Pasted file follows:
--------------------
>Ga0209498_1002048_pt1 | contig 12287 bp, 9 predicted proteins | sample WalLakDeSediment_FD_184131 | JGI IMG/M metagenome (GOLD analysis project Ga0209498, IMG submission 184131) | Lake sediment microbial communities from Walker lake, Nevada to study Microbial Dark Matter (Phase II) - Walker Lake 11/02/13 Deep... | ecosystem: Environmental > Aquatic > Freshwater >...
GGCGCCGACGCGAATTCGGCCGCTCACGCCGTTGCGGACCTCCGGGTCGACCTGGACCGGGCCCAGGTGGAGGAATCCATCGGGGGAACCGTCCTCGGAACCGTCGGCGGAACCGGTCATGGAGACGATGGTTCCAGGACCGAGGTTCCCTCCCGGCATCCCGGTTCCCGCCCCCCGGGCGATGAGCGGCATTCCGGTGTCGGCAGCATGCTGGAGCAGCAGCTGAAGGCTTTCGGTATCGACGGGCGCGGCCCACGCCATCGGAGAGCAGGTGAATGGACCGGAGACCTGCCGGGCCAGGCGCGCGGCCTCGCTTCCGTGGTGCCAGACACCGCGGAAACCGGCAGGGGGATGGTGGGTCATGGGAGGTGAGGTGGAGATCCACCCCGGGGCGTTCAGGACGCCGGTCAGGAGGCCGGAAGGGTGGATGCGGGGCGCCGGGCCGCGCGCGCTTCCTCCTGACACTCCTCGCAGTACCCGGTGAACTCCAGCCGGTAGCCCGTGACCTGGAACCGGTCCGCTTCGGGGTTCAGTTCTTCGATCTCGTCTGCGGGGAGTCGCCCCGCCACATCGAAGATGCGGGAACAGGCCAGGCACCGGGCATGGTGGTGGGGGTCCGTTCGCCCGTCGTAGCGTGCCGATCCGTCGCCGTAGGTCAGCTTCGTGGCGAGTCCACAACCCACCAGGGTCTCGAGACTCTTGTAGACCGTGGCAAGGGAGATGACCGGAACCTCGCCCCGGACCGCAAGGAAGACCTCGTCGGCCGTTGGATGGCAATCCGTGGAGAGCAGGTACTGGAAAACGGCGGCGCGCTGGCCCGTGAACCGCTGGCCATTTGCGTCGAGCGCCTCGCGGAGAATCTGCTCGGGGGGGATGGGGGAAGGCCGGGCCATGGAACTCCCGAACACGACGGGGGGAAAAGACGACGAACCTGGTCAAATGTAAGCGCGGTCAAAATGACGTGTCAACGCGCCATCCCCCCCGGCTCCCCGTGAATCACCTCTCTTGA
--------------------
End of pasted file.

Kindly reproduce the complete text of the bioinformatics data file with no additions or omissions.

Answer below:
>Ga0209498_1002048_pt1 | contig 12287 bp, 9 predicted proteins | sample WalLakDeSediment_FD_184131 | JGI IMG/M metagenome (GOLD analysis project Ga0209498, IMG submission 184131) | Lake sediment microbial communities from Walker lake, Nevada to study Microbial Dark Matter (Phase II) - Walker Lake 11/02/13 Deep... | ecosystem: Environmental > Aquatic > Freshwater >...
GGCGCCGACGCGAATTCGGCCGCTCACGCCGTTGCGGACCTCCGGGTCGACCTGGACCGGGCCCAGGTGGAGGAATCCATCGGGGGAACCGTCCTCGGAACCGTCGGCGGAACCGGTCATGGAGACGATGGTTCCAGGACCGAGGTTCCCTCCCGGCATCCCGGTTCCCGCCCCCCGGGCGATGAGCGGCATTCCGGTGTCGGCAGCATGCTGGAGCAGCAGCTGAAGGCTTTCGGTATCGACGGGCGCGGCCCACGCCATCGGAGAGCAGGTGAATGGACCGGAGACCTGCCGGGCCAGGCGCGCGGCCTCGCTTCCGTGGTGCCAGACACCGCGGAAACCGGCAGGGGGATGGTGGGTCATGGGAGGTGAGGTGGAGATCCACCCCGGGGCGTTCAGGACGCCGGTCAGGAGGCCGGAAGGGTGGATGCGGGGCGCCGGGCCGCGCGCGCTTCCTCCTGACACTCCTCGCAGTACCCGGTGAACTCCAGCCGGTAGCCCGTGACCTGGAACCGGTCCGCTTCGGGGTTCAGTTCTTCGATCTCGTCTGCGGGGAGTCGCCCCGCCACATCGAAGATGCGGGAACAGGCCAGGCACCGGGCATGGTGGTGGGGGTCCGTTCGCCCGTCGTAGCGTGCCGATCCGTCGCCGTAGGTCAGCTTCGTGGCGAGTCCACAACCCACCAGGGTCTCGAGACTCTTGTAGACCGTGGCAAGGGAGATGACCGGAACCTCGCCCCGGACCGCAAGGAAGACCTCGTCGGCCGTTGGATGGCAATCCGTGGAGAGCAGGTACTGGAAAACGGCGGCGCGCTGGCCCGTGAACCGCTGGCCATTTGCGTCGAGCGCCTCGCGGAGAATCTGCTCGGGGGGGATGGGGGAAGGCCGGGCCATGGAACTCCCGAACACGACGGGGGGAAAAGACGACGAACCTGGTCAAATGTAAGCGCGGTCAAAATGACGTGTCAACGCGCCATCCCCCCCGGCTCCCCGTGAATCACCTCTCTTGA